It’s a beautiful statement of a man who’s grown up to be a responsible adult. It’s unfortunate that these types of rhymes are still very rare as the rap game has gotten far more misogynistic towards women in the rhymes. Unfortunately MCA passed away in May of 2012, followed by an announcement from Mike D. that the Beastie Boys were done. We can always go back to the prolific recordings made by the group, and you can always feel the beautiful camaraderie between them. MCA said it beautifully on their single “Alive,” which was released for their boxed-set.

“Mike and Adam have got my back, You bring the mics and we’ll bring the raps, Turn on the PA and rock your shack, Don’t smoke cheeba, can’t stand crack.”

6. Last but not least is the man, the myth, who was mentioned by Nas on the track “Where are They Now.” He allegedly staged his death in order to beat a bid, but the news sources were wrong on that account. News reports had to dig further into the fact that he in fact passed away in February of 2013. Who am I talking about? Tim Dog!!! Coming up from the Bronx and making guest appearances on tracks by the Ultramagnetic MC’s, he’s considered one of the hardest rappers in the history of the game. When the West Coast was on its rise to prominence, which was heralded by all the many hip-hop magazines, trades, and other mediums, Tim Dog didn’t like it to say the least. That’s why he dropped one of the most scathing west coast diss tracks ever. It was aptly titled, “Fuck Compton.”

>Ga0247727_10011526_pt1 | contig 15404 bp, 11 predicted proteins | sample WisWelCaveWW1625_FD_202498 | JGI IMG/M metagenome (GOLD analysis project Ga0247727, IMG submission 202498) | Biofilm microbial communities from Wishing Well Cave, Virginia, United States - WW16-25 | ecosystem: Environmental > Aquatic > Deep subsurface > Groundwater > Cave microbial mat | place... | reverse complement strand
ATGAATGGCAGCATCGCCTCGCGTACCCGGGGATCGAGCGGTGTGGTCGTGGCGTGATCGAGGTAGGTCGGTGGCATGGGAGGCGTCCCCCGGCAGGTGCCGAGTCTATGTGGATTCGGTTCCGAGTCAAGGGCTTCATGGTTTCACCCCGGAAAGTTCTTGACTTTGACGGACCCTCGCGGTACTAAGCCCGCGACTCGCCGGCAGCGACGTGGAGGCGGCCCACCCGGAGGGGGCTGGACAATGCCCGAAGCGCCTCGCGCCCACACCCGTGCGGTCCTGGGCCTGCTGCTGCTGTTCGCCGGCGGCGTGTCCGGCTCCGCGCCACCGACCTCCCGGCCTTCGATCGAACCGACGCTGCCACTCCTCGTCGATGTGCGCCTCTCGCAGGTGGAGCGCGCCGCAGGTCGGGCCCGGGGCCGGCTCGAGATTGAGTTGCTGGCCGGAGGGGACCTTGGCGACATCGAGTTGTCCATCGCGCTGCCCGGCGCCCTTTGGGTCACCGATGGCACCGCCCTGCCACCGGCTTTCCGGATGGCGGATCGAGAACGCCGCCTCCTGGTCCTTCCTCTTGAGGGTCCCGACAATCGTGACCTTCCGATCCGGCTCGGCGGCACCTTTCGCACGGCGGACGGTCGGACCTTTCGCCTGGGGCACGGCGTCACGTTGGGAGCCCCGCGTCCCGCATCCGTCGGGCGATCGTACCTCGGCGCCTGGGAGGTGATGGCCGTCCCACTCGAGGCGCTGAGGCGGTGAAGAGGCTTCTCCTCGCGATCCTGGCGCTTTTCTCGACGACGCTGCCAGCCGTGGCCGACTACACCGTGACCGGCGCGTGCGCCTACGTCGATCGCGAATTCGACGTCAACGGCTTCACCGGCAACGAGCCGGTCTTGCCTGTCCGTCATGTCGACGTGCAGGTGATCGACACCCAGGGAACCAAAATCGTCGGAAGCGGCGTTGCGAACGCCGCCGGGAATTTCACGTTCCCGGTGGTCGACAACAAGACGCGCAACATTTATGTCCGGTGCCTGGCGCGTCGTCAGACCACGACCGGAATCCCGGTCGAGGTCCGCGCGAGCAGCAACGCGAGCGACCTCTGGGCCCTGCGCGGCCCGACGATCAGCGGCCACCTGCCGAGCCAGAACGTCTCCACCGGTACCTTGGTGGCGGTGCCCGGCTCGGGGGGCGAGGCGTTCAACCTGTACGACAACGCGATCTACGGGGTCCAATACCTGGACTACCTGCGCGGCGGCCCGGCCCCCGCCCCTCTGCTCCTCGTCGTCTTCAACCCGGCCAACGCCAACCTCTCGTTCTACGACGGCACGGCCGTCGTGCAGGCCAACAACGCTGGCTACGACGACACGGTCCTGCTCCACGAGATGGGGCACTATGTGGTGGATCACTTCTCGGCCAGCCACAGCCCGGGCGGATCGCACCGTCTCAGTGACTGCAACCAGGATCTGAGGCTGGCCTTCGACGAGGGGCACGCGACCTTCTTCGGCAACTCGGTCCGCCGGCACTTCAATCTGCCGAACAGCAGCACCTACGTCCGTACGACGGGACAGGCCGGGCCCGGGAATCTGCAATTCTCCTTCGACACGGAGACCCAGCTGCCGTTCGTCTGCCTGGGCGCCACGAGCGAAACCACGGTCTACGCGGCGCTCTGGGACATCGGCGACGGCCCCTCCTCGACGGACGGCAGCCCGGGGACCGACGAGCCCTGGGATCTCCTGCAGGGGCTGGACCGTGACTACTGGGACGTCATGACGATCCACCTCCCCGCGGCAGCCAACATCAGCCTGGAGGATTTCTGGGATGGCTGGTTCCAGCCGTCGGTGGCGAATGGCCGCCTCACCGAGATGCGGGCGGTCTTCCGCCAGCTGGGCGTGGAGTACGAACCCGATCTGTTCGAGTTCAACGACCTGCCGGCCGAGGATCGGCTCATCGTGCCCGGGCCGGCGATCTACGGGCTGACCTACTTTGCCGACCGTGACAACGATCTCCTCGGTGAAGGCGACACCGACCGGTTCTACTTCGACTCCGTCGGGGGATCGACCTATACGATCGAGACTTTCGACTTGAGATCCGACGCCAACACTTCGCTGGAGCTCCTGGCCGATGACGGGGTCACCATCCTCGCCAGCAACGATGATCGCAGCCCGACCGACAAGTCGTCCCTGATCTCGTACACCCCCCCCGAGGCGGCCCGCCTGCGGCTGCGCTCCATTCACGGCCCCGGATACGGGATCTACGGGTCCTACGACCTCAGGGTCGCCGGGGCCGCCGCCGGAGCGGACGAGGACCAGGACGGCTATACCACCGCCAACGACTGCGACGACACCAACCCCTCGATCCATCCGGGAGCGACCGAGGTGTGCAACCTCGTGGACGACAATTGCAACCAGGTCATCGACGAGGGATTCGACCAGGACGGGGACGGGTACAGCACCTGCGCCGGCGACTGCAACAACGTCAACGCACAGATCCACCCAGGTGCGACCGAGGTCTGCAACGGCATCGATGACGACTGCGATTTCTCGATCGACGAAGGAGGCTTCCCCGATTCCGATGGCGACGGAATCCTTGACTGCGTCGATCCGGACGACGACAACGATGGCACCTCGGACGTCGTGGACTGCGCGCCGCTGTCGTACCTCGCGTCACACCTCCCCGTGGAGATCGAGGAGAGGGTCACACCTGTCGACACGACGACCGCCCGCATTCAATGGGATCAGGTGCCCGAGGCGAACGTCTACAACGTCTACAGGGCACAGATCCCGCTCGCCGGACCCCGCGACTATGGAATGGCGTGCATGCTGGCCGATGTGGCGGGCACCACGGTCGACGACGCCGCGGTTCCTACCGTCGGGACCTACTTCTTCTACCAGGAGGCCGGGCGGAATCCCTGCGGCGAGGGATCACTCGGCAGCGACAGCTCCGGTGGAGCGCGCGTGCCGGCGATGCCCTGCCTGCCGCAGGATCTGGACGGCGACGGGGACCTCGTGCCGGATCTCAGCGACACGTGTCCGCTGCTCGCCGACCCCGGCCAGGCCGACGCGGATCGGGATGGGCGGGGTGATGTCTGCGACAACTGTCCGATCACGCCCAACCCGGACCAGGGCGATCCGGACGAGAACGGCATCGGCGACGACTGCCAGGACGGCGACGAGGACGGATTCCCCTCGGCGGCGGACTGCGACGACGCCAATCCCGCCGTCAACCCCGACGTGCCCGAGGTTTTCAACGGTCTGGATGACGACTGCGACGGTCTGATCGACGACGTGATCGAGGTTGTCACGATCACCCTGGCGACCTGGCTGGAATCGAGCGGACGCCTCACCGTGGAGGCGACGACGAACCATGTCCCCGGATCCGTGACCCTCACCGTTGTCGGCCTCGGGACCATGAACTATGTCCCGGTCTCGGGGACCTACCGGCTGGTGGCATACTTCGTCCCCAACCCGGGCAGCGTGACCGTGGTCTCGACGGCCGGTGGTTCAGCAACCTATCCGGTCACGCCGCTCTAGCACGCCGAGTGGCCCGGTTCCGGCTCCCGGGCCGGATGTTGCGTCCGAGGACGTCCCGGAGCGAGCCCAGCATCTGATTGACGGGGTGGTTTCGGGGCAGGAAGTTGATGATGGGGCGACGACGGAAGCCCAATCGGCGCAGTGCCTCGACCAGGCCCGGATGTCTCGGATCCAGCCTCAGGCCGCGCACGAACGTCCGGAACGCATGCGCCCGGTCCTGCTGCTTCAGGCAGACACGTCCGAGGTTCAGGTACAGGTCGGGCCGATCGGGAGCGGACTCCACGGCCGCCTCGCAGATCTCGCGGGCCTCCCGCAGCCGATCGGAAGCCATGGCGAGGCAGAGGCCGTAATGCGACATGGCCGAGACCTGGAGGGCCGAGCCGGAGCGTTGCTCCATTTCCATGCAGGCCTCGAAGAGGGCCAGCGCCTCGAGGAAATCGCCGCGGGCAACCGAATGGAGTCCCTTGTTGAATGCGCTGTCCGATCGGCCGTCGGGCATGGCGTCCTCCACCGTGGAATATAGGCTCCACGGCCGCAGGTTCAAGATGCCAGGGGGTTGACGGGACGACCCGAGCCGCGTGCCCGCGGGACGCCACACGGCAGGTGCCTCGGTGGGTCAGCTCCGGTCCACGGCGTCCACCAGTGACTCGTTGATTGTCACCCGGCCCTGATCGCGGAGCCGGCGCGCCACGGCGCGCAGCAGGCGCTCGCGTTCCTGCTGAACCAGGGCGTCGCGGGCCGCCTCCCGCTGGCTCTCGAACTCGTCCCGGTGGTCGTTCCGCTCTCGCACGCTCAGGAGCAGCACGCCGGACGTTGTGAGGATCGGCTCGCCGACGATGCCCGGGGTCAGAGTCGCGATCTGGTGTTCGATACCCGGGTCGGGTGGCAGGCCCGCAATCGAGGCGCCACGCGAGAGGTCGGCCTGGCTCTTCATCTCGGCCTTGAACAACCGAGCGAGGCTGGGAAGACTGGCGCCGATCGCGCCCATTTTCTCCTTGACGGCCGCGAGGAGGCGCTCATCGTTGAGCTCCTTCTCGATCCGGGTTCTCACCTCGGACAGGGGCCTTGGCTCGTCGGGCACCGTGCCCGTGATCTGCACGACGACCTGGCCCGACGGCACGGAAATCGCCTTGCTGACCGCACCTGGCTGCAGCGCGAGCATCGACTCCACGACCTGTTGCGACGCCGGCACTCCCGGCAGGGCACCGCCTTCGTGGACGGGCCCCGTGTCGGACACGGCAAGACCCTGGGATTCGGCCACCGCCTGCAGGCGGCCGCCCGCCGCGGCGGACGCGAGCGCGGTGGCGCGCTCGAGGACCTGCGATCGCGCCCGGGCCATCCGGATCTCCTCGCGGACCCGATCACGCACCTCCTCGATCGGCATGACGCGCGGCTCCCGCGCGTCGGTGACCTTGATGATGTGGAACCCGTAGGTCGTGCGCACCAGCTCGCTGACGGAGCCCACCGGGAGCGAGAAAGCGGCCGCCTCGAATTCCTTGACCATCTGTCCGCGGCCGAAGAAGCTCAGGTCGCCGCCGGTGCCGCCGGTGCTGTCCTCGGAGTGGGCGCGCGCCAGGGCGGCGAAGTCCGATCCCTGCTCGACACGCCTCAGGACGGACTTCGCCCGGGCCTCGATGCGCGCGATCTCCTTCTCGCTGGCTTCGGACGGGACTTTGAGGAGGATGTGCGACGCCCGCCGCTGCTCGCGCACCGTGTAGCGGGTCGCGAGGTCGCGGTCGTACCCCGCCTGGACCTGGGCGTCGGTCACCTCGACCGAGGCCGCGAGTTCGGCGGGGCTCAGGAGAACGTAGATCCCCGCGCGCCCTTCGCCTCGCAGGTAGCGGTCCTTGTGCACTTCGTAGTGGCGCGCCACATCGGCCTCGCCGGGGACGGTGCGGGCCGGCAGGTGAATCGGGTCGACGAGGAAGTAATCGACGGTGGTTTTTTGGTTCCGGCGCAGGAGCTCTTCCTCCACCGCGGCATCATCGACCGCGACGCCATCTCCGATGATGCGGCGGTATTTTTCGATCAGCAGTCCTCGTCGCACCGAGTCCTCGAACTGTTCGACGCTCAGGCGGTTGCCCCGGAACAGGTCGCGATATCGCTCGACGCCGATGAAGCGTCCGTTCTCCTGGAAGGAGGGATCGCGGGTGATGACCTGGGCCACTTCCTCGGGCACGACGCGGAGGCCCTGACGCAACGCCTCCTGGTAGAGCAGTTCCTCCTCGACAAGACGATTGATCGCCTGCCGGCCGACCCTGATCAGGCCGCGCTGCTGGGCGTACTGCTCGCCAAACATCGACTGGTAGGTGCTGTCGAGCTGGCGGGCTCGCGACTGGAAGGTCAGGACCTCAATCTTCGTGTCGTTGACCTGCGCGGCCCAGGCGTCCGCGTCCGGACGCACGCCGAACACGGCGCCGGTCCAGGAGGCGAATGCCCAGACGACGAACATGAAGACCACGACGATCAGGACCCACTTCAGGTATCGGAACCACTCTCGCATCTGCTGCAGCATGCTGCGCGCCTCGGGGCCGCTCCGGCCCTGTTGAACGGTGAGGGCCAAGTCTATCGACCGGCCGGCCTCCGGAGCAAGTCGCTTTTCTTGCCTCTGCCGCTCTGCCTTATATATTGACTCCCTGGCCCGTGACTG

He just tears it apart with rhymes like,

“Oh shit motherfuckers step to the rear and cheer, Cause Tim Dog is here, Let’s get down to the nitty-gritty, And talk about a bullshit city, Talking about niggas from Compton, They’re no comp and they truly ain’t stomping,”

Although the track is directed as N.W.A. this was a pre-east coast vs. west coast spat. He claims that it was made out of frustration, rather than a personal axe to grind with the group. However, he makes sure to call them all out by name,

“(Why you dissing Eazy?), Cause the boy ain’t shit, Chew him with tobacco, and spit him in shit, I’ll crush Ice Cube, I’m cool wit Ice-T, But NWA ain’t shit to me, Dre beating on Dee from Pump it Up, Step to the Dog and get fucked up, I’m simplistic, imperialistic, idealistic, And I’m kicking the ballistics.”

He’s taking straight shots at the group, which was on top by this point. He also calls out Dr. Dre and the messy incident where he beat up Dee Barnes. This incident has been addressed again, most notably on Eminem’s track “Guilty Conscious” from his debut album, which was produced by Dre.

Tim Dog’s debut, containing the single “Fuck Compton” and other notable tracks like “Step to Me,” was titled Penicillin on Wax. These tracks were hardcore, in your face, grit along with the standard heavy drums, and break neck speed of a New York style rap song, circa the early 1990’s.